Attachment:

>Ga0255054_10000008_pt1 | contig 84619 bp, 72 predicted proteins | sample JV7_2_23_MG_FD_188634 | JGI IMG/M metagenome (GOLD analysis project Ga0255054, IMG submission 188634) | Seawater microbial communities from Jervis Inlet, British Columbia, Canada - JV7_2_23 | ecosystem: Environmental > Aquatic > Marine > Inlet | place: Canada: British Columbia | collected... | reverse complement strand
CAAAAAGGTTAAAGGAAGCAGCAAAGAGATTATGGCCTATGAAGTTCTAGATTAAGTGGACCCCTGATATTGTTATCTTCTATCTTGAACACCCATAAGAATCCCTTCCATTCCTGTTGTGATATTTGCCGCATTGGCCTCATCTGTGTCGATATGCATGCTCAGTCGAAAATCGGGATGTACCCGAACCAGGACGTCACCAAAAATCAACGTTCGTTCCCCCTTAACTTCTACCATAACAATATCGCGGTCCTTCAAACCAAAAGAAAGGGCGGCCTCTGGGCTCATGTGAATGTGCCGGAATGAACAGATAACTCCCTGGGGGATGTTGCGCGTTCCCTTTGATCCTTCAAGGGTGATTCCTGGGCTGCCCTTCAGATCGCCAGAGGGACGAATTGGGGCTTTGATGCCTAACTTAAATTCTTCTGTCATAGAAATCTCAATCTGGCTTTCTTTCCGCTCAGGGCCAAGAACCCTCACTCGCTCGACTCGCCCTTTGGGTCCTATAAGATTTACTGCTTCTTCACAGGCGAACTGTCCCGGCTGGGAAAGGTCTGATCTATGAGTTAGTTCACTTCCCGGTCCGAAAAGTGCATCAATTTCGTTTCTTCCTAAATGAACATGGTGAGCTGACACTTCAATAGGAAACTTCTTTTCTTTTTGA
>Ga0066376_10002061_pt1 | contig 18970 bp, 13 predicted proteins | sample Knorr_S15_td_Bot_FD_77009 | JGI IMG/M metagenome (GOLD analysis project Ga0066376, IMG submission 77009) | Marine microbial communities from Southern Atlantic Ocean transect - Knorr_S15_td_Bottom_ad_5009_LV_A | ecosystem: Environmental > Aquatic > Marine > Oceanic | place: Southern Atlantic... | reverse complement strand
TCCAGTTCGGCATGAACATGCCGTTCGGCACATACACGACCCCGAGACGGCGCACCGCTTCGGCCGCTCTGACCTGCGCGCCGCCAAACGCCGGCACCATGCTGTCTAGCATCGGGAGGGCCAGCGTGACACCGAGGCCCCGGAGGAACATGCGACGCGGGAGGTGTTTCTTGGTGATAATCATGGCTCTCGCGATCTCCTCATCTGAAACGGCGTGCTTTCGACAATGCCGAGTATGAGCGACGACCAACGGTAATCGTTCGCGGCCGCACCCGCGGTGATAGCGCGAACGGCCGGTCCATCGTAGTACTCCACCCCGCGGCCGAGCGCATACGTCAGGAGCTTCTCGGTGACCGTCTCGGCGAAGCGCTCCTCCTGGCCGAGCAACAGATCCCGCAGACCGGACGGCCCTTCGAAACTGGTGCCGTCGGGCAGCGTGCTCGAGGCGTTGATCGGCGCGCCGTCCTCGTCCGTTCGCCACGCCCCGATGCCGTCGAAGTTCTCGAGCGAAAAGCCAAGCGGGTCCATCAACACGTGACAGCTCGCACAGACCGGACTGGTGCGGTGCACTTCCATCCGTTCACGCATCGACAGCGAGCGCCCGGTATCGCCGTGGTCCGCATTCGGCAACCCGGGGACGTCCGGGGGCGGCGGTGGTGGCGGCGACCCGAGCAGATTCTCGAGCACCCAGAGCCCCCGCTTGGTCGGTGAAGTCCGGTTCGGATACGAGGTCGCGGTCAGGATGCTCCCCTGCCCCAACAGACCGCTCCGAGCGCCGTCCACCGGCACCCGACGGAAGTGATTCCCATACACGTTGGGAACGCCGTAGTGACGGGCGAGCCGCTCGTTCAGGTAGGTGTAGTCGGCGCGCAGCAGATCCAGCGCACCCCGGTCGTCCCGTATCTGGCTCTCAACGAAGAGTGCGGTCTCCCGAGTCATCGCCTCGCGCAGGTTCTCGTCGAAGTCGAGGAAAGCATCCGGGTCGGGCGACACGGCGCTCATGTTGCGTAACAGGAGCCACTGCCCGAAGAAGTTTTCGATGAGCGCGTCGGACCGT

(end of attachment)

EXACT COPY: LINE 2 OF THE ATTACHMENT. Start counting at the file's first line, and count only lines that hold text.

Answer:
CAAAAAGGTTAAAGGAAGCAGCAAAGAGATTATGGCCTATGAAGTTCTAGATTAAGTGGACCCCTGATATTGTTATCTTCTATCTTGAACACCCATAAGAATCCCTTCCATTCCTGTTGTGATATTTGCCGCATTGGCCTCATCTGTGTCGATATGCATGCTCAGTCGAAAATCGGGATGTACCCGAACCAGGACGTCACCAAAAATCAACGTTCGTTCCCCCTTAACTTCTACCATAACAATATCGCGGTCCTTCAAACCAAAAGAAAGGGCGGCCTCTGGGCTCATGTGAATGTGCCGGAATGAACAGATAACTCCCTGGGGGATGTTGCGCGTTCCCTTTGATCCTTCAAGGGTGATTCCTGGGCTGCCCTTCAGATCGCCAGAGGGACGAATTGGGGCTTTGATGCCTAACTTAAATTCTTCTGTCATAGAAATCTCAATCTGGCTTTCTTTCCGCTCAGGGCCAAGAACCCTCACTCGCTCGACTCGCCCTTTGGGTCCTATAAGATTTACTGCTTCTTCACAGGCGAACTGTCCCGGCTGGGAAAGGTCTGATCTATGAGTTAGTTCACTTCCCGGTCCGAAAAGTGCATCAATTTCGTTTCTTCCTAAATGAACATGGTGAGCTGACACTTCAATAGGAAACTTCTTTTCTTTTTGA